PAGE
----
Page 23: of Maritime Reporter Magazine (December 15, 1983)
Force. Those of us in the maritime industry have tried to emphasize the thought that there is a fourth branch or leg of national defense— the maritime industry. We include ships, crews, and at least those of us in the business of shipbuilding as components of this fourth leg. "I would suggest that we revise this concept and recognize a fifth leg, the industrial base, and I would also suggest that shipbuild- ing is a part of the fifth leg, not the fourth leg. "Let's look at changes in the re- lationship of the government and various legs of national defense under this five-leg concept. First consider the armed forces, the first three legs. If my recollection of
American history is correct, the creation of a standing army was a development taking many years.
Militia or reserves, unpaid by the
Federal Government, existed be- fore the standing army. Paid mer- cenaries were also part of our na- tional defense in earlier days. "The first naval vessels were not government owned and crewed but were privateers, owned and crewed by civilians. Even after a Navy us- ing government ships and crews was created, privateers were used to supplement the nucelus Naval force. "The fourth branch, or maritime industry, has also seen significant changes, just as drastic as the armed forces. In the early days we were a maritime country; most of our population and our cities were situated on the coasts. Our early economy depended on imports from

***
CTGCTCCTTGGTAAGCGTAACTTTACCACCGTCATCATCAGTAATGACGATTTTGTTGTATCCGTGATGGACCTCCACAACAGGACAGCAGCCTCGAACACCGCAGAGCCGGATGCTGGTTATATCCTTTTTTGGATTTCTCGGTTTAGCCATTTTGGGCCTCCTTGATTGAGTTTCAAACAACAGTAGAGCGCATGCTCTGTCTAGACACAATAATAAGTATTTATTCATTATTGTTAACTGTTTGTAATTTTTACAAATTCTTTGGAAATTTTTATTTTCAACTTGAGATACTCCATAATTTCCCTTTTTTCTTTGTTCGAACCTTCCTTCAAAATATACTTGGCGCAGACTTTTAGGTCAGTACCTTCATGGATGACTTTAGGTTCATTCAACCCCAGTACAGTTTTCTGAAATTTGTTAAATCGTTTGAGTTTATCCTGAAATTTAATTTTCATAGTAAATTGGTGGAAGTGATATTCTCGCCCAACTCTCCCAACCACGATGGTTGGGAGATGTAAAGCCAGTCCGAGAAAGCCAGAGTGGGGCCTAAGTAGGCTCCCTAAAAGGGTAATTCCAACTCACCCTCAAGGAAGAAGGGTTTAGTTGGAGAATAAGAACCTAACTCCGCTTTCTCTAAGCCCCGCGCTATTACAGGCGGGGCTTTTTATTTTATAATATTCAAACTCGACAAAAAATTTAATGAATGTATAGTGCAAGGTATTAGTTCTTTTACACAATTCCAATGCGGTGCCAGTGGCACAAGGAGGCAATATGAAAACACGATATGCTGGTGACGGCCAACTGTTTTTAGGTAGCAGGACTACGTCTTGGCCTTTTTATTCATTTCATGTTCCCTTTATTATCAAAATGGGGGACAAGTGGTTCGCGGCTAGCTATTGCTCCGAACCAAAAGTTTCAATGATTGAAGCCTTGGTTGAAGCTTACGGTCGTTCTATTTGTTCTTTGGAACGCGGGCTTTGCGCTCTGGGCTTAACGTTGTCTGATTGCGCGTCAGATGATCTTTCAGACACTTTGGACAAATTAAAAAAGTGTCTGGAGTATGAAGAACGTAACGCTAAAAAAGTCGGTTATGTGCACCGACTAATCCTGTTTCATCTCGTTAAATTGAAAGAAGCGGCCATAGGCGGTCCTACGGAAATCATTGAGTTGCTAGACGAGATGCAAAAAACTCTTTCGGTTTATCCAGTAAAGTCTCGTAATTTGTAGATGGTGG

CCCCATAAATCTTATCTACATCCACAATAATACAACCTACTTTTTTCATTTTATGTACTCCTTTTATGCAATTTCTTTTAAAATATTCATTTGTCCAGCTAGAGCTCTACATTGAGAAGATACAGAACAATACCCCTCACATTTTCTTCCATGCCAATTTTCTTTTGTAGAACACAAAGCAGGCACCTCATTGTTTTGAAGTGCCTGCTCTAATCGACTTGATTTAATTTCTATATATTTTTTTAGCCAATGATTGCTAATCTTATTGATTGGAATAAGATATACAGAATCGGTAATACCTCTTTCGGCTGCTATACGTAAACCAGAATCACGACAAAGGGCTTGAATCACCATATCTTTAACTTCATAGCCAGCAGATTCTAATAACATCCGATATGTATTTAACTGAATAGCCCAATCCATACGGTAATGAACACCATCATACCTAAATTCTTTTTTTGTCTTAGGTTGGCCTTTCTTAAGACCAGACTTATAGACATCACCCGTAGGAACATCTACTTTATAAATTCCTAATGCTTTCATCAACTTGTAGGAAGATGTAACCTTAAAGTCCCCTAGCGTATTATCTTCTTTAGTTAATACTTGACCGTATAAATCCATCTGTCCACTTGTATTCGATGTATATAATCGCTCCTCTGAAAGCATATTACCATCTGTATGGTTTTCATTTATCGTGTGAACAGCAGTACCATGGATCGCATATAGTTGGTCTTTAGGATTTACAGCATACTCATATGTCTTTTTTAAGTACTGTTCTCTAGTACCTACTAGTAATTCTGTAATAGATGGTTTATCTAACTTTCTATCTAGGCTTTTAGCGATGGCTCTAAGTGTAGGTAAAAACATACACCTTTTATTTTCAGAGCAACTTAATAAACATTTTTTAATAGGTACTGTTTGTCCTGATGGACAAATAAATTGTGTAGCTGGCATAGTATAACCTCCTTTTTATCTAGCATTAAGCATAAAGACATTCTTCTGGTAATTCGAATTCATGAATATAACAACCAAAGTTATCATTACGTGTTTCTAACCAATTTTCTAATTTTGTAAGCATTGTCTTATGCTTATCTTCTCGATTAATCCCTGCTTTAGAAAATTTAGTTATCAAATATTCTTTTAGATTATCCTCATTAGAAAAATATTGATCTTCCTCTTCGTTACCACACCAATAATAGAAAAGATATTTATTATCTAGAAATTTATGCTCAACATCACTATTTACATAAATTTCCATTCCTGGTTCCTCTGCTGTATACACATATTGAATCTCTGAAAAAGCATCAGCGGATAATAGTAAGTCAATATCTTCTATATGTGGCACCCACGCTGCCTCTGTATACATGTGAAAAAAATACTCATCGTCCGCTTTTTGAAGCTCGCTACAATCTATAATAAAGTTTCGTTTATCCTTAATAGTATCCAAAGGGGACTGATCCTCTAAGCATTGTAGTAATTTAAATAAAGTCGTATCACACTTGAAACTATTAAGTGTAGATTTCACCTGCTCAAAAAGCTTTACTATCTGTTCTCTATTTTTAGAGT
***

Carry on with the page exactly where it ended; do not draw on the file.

Europe and exports of our agricul- tural endeavors. A maritime in- dustry developed based on the
American-developed and built fast clipper ships, and our merchant marine and shipbuilding indus- tries were both financially sound industries; the assets of these pri- vate enterprises were available to the country when needed for na- tional defense. "As our country expanded, more of our economic strength was de- voted to developing our land be- tween the coasts, and the mari- time industry was not as critical to the economy of the country as it had been. Other countries whose economies continued to be mainly driven by international trade filled the voids created when our econ- omy turned heavily to domestic in- terests. The international trade of the United States changed from a trade dominated by U.S. vessels to one primarily carried in foreign ships. The net result was a greatly decreased privately financed U.S. merchant marine industry. We never have recovered from this condition, as other maritime na- tions have defended their mari- time industries from any attempts that the United States private firms make to recover any large amount of our international trade. (continued on page 24) arine tive ings